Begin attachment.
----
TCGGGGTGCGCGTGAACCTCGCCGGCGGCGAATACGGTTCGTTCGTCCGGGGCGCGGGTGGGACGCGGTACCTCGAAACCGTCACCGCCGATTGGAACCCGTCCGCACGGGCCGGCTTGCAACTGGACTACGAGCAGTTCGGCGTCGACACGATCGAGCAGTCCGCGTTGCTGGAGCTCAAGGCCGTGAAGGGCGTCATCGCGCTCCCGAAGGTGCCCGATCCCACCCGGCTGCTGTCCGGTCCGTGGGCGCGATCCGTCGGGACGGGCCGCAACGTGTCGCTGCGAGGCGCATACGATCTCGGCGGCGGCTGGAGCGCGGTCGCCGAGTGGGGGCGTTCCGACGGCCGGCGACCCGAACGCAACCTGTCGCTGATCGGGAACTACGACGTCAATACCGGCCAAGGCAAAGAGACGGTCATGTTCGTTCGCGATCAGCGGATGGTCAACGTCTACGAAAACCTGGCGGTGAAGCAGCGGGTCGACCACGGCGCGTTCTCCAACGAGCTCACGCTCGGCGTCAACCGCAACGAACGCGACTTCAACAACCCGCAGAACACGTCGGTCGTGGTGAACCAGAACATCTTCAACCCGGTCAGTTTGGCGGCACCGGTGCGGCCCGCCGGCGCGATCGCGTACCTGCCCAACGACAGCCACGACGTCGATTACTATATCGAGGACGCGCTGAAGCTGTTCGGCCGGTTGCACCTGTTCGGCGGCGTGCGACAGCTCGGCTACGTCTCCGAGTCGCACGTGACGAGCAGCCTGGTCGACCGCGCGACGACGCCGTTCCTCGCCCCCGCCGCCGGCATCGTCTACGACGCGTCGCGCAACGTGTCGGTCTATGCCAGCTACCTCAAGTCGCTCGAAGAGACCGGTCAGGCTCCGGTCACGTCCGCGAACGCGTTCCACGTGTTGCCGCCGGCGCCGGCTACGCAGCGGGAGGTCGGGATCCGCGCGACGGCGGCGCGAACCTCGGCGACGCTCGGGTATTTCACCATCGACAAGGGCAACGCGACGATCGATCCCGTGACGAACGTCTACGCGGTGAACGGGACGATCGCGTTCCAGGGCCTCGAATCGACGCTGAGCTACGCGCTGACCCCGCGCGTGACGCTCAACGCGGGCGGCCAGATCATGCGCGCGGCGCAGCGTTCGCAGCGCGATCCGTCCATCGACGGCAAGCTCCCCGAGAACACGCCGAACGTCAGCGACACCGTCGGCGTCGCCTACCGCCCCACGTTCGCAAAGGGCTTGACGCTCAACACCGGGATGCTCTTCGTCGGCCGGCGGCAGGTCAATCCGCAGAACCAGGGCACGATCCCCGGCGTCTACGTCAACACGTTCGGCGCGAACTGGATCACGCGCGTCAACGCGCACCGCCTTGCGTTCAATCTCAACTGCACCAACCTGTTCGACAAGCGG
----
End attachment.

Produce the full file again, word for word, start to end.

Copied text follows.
TCGGGGTGCGCGTGAACCTCGCCGGCGGCGAATACGGTTCGTTCGTCCGGGGCGCGGGTGGGACGCGGTACCTCGAAACCGTCACCGCCGATTGGAACCCGTCCGCACGGGCCGGCTTGCAACTGGACTACGAGCAGTTCGGCGTCGACACGATCGAGCAGTCCGCGTTGCTGGAGCTCAAGGCCGTGAAGGGCGTCATCGCGCTCCCGAAGGTGCCCGATCCCACCCGGCTGCTGTCCGGTCCGTGGGCGCGATCCGTCGGGACGGGCCGCAACGTGTCGCTGCGAGGCGCATACGATCTCGGCGGCGGCTGGAGCGCGGTCGCCGAGTGGGGGCGTTCCGACGGCCGGCGACCCGAACGCAACCTGTCGCTGATCGGGAACTACGACGTCAATACCGGCCAAGGCAAAGAGACGGTCATGTTCGTTCGCGATCAGCGGATGGTCAACGTCTACGAAAACCTGGCGGTGAAGCAGCGGGTCGACCACGGCGCGTTCTCCAACGAGCTCACGCTCGGCGTCAACCGCAACGAACGCGACTTCAACAACCCGCAGAACACGTCGGTCGTGGTGAACCAGAACATCTTCAACCCGGTCAGTTTGGCGGCACCGGTGCGGCCCGCCGGCGCGATCGCGTACCTGCCCAACGACAGCCACGACGTCGATTACTATATCGAGGACGCGCTGAAGCTGTTCGGCCGGTTGCACCTGTTCGGCGGCGTGCGACAGCTCGGCTACGTCTCCGAGTCGCACGTGACGAGCAGCCTGGTCGACCGCGCGACGACGCCGTTCCTCGCCCCCGCCGCCGGCATCGTCTACGACGCGTCGCGCAACGTGTCGGTCTATGCCAGCTACCTCAAGTCGCTCGAAGAGACCGGTCAGGCTCCGGTCACGTCCGCGAACGCGTTCCACGTGTTGCCGCCGGCGCCGGCTACGCAGCGGGAGGTCGGGATCCGCGCGACGGCGGCGCGAACCTCGGCGACGCTCGGGTATTTCACCATCGACAAGGGCAACGCGACGATCGATCCCGTGACGAACGTCTACGCGGTGAACGGGACGATCGCGTTCCAGGGCCTCGAATCGACGCTGAGCTACGCGCTGACCCCGCGCGTGACGCTCAACGCGGGCGGCCAGATCATGCGCGCGGCGCAGCGTTCGCAGCGCGATCCGTCCATCGACGGCAAGCTCCCCGAGAACACGCCGAACGTCAGCGACACCGTCGGCGTCGCCTACCGCCCCACGTTCGCAAAGGGCTTGACGCTCAACACCGGGATGCTCTTCGTCGGCCGGCGGCAGGTCAATCCGCAGAACCAGGGCACGATCCCCGGCGTCTACGTCAACACGTTCGGCGCGAACTGGATCACGCGCGTCAACGCGCACCGCCTTGCGTTCAATCTCAACTGCACCAACCTGTTCGACAAGCGG